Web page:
City process for considering roadway impact fees moves forward

Third public hearing scheduled for Oct. 25 City Council meeting

The process to consider assessing fees on new development to help fund road improvements continued Thursday, Sept. 13, as the Round Rock City Council held a second public hearing on roadway impact fees and released a draft ordinance. Another public hearing and vote on the ordinance is scheduled for Oct. 25.

An initial public hearing was held by the City Council Thursday, July 26, which followed a series of stakeholder meetings and a recommendation by the Capital Improvements Advisory Committee (CIAC), which held three public meetings on the proposed fees.

Roadway impact fees are one-time costs assessed to developers in order to improve roadway capacity. The funds can be used to help accommodate growth and serve the overall transportation system as allowed by state law. According to the 2017 Transportation Master Plan, more than $1.2 billion in new roadway capacity is needed to accommodate future growth in the City of Round Rock.

Roughly one quarter of cities in Texas, mostly in high-growth areas, have roadway impact fees. Central Texas cities Hutto, Taylor, Schertz, Cibolo and New Braunfels currently employ such fees, and the Cities of Austin and Buda are also currently studying roadway impact fees. The City of Round Rock has used impact fees allowed by Chapter 395 of the Texas Local Government Code since 1989 for water and wastewater projects.

“With impact fees, we would have the flexibility to use that funding to immediately create relief in the region,” Transportation Director Gary Hudder said.

The City currently negotiates site-specific improvements with developers, such as adding deceleration lanes, or contributions to intersection improvements including traffic signals, based on a case-by-case traffic impact analysis. But not all developments require this analysis as part of the planning and development process.

“Currently, in the case of multiple strip developments, someone who develops on the front end might not require a contribution, based on a traffic impact analysis. However, the next adjacent development could trip the trigger for necessary improvements, thereby absorbing the full burden for the entire area.” Hudder said. “Traffic impact fees would allow us to have a more fair process to assess proportional developer contributions to City infrastructure throughout the full development process.”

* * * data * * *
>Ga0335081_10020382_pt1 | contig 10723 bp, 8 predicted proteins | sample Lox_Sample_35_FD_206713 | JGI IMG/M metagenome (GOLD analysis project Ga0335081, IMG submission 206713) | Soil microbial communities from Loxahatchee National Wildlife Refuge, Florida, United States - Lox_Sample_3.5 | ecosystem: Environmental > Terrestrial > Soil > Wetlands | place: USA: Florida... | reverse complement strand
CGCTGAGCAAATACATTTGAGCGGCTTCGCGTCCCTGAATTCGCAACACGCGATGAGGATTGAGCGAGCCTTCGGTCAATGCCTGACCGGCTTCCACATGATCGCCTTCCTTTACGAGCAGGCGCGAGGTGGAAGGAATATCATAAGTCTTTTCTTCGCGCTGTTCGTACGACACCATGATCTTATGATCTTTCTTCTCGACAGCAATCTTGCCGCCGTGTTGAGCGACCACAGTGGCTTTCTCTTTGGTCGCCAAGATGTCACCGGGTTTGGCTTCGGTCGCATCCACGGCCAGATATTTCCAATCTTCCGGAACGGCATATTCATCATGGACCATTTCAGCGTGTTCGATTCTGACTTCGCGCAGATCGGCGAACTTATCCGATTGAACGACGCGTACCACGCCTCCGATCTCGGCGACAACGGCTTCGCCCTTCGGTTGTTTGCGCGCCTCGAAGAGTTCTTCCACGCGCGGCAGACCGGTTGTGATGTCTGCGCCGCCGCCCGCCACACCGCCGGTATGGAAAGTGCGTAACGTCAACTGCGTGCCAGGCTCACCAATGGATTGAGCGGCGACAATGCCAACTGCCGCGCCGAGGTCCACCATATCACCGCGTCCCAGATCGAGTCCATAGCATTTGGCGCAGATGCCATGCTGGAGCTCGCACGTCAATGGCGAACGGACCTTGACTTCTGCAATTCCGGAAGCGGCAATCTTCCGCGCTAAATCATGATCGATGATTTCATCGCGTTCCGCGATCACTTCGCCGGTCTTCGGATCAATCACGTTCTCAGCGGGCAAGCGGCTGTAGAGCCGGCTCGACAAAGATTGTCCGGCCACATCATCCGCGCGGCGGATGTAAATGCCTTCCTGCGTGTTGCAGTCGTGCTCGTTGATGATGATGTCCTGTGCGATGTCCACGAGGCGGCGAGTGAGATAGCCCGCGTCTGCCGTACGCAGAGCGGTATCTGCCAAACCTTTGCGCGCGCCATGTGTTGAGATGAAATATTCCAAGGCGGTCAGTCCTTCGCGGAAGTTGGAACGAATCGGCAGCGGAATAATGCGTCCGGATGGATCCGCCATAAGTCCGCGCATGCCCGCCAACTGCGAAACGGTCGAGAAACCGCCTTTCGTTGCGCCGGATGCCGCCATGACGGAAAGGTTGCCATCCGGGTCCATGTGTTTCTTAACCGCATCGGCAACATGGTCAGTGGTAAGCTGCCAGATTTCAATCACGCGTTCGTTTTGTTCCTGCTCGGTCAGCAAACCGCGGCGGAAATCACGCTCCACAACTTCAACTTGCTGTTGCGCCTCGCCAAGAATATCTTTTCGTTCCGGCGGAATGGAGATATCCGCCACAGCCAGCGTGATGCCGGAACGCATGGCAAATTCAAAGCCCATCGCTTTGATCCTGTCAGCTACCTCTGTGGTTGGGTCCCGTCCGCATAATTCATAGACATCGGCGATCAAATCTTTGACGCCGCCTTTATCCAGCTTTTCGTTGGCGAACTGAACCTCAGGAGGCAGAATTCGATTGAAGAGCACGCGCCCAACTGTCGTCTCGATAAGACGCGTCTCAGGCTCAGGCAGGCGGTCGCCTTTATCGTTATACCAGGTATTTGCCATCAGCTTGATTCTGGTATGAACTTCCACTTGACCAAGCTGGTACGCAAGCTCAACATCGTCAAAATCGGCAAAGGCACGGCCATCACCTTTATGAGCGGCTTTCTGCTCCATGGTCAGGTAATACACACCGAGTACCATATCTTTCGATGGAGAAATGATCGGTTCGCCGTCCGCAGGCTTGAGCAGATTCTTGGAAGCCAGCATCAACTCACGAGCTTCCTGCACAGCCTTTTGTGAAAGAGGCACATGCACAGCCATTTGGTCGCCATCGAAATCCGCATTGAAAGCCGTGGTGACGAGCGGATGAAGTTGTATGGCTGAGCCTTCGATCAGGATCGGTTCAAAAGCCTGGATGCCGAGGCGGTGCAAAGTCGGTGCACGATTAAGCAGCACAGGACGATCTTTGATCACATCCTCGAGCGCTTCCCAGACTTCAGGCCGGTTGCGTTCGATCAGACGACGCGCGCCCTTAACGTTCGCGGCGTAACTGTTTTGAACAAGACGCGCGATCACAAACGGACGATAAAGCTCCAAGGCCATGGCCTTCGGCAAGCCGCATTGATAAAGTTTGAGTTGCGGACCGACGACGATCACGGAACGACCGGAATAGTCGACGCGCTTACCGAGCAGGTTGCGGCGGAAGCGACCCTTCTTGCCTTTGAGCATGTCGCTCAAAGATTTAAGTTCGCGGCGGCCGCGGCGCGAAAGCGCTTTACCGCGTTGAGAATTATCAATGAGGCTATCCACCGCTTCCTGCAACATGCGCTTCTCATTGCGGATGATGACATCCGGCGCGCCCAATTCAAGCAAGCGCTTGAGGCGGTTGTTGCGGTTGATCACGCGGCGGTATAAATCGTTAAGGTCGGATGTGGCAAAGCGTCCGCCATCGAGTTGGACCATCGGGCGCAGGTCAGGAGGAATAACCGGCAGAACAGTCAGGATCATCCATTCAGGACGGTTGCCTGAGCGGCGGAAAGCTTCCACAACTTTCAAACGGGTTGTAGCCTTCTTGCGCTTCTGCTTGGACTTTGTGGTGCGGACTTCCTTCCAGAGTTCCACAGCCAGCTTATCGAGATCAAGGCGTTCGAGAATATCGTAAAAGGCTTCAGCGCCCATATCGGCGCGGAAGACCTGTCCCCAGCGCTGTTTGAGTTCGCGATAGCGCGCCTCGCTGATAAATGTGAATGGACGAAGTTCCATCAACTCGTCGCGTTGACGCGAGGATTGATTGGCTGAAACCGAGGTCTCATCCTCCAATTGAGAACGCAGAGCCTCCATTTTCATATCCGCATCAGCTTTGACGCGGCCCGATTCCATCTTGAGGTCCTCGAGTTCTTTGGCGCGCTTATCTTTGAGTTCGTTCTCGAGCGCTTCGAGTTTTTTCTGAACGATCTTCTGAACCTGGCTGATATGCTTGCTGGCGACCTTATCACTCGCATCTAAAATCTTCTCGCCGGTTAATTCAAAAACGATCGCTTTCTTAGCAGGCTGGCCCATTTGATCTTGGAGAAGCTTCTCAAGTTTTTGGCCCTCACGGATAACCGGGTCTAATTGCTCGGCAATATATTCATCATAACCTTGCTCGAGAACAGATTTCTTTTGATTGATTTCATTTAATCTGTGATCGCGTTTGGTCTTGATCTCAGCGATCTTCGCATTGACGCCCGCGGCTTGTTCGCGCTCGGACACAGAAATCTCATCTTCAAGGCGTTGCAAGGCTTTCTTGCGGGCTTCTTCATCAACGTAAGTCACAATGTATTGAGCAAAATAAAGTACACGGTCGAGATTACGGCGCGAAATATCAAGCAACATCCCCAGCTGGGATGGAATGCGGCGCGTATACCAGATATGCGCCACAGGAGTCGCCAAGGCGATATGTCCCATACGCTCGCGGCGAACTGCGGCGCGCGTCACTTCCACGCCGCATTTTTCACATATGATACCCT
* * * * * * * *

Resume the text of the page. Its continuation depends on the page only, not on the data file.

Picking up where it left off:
Public process

  • On Jan. 11, 2018, the City Council approved a contract with Kimley-Horn & Associates, Inc. to evaluate, develop and create an implementation plan for roadway impact fees
  • City officials and Kimley-Horn conducted a study to identify the fee per unit of new development necessary to fund these improvements in accordance with state law.
  • First stakeholder meeting held June 15
  • The Capital Improvements Advisory Committee (CIAC) met June 20 to review information that will be used in calculating the maximum fee that can be considered by state law.
  • Second CIAC public meeting held at 6:30 p.m. July 18
  • Public hearing held by City Council on Thursday, July 26
  • Second stakeholder meeting held from 2 to 5 p.m. Aug. 7; an open house for the public was held from 5 to 7 p.m. Aug. 7
  • The CIAC held a third public meeting on Aug. 15 to review the maximum fee, and recommended the City Council implement impact fees to address transportation needs in Round Rock 
  • Second public hearing and discussion held by City Council on Thursday, Sept. 13
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